The more xenophobic media out there, the more nebulous immigrant identity becomes. It’s easier for people to make rash, uneducated decisions about immigration when individual identities are diluted to a set of numbers / graphics blasted across a chyron and misinterpreted by reporters, or when Ann Coulter and her ilk refer to poorer countries as “the Third World” / “festering hotbeds of tribal warfare.” These are tactics of dehumanisation. The general public, who are less vigilant about what sources they trust, see a depersonalised view of immigration, viewing it as a political issue when it’s a humanitarian one. Immigrants have complex identities, not to mention rich cultures and traditions that have helped form the foundation(s) of America.
One chilling moment concerning identity comes in Marisol’s dream. She has a vision of her border crossing pal, Santo (Richard Cabral), stabbing himself. He’s literally unable to recognise himself in his own skin, believing he’s someone else. His self-mutilation is a gruesome image of the self-destruction imposed on an immigrant by the American identity that’s forced upon them.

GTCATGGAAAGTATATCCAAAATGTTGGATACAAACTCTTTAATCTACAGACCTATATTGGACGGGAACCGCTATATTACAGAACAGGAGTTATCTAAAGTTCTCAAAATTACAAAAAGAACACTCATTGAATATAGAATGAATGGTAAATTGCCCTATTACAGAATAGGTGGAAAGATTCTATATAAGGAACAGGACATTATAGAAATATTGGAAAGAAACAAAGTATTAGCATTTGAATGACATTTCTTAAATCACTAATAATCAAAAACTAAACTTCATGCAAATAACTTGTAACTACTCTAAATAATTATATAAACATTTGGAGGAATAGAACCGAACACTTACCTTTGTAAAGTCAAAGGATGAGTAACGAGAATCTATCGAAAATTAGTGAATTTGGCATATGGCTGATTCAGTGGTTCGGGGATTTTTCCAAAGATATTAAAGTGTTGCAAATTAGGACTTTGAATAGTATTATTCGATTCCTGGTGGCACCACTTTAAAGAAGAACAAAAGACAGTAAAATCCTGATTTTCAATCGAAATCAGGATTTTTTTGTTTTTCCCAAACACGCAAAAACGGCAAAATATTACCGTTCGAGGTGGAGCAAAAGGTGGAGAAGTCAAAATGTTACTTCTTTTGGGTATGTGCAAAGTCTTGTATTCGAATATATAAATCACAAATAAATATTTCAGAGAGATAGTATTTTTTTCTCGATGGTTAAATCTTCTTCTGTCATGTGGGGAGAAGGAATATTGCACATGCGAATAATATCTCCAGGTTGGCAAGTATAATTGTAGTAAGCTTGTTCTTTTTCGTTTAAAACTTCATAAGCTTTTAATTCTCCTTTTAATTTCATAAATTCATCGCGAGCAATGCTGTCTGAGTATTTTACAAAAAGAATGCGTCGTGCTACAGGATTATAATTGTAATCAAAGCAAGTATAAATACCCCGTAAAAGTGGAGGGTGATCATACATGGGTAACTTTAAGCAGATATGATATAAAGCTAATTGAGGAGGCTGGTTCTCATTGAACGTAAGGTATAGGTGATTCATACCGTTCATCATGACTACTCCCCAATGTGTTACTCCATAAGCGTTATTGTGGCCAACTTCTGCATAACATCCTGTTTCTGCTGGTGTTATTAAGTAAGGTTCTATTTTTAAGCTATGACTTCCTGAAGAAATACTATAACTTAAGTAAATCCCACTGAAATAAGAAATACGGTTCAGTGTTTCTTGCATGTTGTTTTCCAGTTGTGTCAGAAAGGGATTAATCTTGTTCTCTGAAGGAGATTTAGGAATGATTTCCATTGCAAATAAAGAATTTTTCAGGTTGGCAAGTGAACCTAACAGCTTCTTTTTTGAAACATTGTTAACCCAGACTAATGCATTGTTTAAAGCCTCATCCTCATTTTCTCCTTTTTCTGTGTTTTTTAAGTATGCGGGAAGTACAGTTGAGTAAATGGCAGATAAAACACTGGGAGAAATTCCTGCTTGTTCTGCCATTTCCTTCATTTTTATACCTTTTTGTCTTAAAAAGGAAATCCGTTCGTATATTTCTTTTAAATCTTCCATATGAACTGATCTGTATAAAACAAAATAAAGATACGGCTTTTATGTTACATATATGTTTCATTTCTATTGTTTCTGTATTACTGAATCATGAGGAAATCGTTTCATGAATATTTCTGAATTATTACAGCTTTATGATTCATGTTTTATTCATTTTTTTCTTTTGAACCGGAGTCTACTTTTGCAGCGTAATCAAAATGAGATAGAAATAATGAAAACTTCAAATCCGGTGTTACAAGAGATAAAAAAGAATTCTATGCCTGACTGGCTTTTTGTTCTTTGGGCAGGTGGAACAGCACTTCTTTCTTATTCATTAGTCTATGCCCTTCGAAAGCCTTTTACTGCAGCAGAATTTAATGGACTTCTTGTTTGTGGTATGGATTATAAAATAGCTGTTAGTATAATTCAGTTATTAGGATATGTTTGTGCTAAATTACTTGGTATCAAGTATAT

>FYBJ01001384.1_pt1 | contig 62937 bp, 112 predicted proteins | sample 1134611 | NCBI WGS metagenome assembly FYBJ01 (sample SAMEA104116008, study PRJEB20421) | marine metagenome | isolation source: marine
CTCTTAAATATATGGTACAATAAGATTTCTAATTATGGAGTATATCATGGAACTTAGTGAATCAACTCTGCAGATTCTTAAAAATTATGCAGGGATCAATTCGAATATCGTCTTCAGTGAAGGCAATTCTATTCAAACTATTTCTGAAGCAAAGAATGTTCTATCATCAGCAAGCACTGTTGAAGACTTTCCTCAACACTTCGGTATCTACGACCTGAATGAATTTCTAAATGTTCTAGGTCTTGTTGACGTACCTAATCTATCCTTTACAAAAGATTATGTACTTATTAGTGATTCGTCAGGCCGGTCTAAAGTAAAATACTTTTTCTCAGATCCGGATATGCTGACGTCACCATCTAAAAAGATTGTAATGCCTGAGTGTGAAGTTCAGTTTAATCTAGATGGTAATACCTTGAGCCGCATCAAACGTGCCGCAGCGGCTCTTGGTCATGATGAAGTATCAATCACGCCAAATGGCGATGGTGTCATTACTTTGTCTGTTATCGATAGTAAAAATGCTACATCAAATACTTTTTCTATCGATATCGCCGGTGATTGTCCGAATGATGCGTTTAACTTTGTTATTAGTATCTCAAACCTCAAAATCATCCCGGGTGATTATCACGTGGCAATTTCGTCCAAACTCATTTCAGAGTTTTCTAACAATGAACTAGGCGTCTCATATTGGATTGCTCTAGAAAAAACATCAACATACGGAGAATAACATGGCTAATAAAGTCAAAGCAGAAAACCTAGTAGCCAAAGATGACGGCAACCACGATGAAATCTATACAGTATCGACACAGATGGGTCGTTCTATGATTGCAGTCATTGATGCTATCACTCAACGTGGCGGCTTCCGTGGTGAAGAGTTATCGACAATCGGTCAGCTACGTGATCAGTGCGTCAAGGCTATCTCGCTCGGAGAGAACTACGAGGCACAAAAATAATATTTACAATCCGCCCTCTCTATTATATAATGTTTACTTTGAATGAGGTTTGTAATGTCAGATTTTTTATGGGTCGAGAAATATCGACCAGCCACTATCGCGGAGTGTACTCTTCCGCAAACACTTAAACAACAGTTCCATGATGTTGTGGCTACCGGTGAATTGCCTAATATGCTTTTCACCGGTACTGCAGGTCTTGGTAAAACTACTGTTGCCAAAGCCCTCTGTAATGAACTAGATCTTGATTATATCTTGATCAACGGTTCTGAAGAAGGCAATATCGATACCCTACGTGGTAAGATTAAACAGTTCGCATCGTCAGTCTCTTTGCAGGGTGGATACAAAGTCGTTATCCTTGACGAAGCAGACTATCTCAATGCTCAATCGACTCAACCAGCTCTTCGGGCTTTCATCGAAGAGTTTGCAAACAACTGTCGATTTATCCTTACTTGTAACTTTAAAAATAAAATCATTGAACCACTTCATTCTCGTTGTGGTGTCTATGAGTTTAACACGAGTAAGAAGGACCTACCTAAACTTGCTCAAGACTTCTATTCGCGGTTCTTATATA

Another interesting scene to consider in light of immigrant identity is when Marisol sits for dinner and traditional U.S. food is served. The food choices themselves are worth noting. One night it’s pizza, then another night there’s steak and potatoes, and dessert is usually apple pie with ice cream. The irony is the only thing genuinely American there are the steak and potatoes.
Pizza comes from Italy, apple pie originated in England, and ice cream was first made in China. This epitomises the ignorant U.S. attitude that ‘white culture’ (a racist admission in its own right) comes from America, when immigrants from all over the world have helped synthesise what many of them consider elements of the national cuisine. So much of the country’s culture is predicated on immigrants, right down to food.
Conservative America doesn’t want immigration, even those who appear ‘soft’ on the issue. They want assimilation. They’d like an immigrant to give up their culture / identity at the door, to all but renounce everything they are and stamp the U.S. flag directly onto their soul, despite immigrants helping to build the country / its infrastructure. The supposed American Dream is not anybody’s dream, it’s a dream prescribed by the white American patriarchy. The reality is an American Nightmare for anybody not the right colour / class / gender. Marisol’s journey is made all the more perilous due to the intersection of race, class, and gender.